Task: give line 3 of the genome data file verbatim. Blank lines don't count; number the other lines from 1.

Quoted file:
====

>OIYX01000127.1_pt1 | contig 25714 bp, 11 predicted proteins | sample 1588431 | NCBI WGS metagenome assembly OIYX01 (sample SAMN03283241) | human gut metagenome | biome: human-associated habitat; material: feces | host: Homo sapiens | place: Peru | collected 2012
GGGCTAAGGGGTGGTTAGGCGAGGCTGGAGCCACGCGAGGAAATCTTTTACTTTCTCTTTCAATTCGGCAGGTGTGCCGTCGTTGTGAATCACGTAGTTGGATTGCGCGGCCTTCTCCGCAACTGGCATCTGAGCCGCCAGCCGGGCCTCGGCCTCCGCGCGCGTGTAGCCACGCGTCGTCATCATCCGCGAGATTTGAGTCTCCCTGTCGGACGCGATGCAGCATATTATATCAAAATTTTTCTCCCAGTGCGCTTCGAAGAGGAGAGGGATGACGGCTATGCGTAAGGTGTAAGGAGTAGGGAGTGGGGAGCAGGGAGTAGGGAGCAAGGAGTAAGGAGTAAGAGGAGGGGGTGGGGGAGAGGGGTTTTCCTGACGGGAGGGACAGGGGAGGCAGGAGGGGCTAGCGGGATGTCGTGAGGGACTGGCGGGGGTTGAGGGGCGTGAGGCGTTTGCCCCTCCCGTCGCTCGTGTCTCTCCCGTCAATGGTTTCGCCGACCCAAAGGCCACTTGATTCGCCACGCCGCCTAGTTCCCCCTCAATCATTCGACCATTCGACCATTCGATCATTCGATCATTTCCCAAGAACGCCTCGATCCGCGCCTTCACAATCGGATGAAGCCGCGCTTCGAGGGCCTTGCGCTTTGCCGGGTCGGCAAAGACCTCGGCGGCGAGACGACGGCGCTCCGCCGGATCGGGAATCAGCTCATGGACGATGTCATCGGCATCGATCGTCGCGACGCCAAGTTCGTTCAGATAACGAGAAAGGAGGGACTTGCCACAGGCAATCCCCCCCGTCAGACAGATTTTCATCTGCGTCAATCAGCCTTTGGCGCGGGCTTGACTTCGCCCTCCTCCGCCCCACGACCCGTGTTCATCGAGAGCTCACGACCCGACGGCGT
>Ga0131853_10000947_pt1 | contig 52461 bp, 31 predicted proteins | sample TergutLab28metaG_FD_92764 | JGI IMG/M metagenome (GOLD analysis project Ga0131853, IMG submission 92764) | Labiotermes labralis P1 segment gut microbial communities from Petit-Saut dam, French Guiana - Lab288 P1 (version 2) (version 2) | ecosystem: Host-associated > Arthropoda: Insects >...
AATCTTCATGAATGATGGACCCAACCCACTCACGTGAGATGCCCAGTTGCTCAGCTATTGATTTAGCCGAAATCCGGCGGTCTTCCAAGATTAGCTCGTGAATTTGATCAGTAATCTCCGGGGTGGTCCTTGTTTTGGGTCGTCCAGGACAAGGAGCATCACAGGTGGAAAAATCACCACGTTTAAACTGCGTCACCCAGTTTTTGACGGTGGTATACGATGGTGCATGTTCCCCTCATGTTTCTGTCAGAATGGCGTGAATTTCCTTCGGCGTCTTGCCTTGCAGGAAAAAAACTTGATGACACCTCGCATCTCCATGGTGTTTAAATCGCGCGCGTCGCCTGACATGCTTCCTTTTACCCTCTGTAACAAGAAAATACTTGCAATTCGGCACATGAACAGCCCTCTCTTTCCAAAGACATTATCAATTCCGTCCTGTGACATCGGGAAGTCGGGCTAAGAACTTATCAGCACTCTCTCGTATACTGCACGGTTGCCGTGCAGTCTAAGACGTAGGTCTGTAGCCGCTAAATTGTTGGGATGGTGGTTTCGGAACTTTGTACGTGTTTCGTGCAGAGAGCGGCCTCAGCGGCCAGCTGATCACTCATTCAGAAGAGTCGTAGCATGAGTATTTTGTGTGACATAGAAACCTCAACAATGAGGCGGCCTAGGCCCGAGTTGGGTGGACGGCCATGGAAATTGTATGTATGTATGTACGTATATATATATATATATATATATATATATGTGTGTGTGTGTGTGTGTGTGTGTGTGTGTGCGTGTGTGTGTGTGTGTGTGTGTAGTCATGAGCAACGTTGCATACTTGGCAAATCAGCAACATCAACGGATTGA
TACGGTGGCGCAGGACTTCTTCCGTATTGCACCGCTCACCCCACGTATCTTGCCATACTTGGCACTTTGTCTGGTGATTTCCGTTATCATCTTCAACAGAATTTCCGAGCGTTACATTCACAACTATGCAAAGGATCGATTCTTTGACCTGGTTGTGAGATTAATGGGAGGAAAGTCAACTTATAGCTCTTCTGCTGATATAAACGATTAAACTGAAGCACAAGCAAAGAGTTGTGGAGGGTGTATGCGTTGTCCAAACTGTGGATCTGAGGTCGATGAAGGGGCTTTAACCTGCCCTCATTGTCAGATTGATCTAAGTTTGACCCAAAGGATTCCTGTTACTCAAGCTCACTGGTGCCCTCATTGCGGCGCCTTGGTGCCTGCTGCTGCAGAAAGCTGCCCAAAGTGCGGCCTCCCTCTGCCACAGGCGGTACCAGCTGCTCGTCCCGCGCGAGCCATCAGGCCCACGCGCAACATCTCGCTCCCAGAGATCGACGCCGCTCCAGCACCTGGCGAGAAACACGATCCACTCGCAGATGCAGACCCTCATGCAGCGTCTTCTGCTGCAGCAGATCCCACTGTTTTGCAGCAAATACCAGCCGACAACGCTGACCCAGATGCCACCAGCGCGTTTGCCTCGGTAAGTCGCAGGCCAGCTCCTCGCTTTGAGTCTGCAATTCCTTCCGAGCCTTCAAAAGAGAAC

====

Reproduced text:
>Ga0131853_10000947_pt1 | contig 52461 bp, 31 predicted proteins | sample TergutLab28metaG_FD_92764 | JGI IMG/M metagenome (GOLD analysis project Ga0131853, IMG submission 92764) | Labiotermes labralis P1 segment gut microbial communities from Petit-Saut dam, French Guiana - Lab288 P1 (version 2) (version 2) | ecosystem: Host-associated > Arthropoda: Insects >...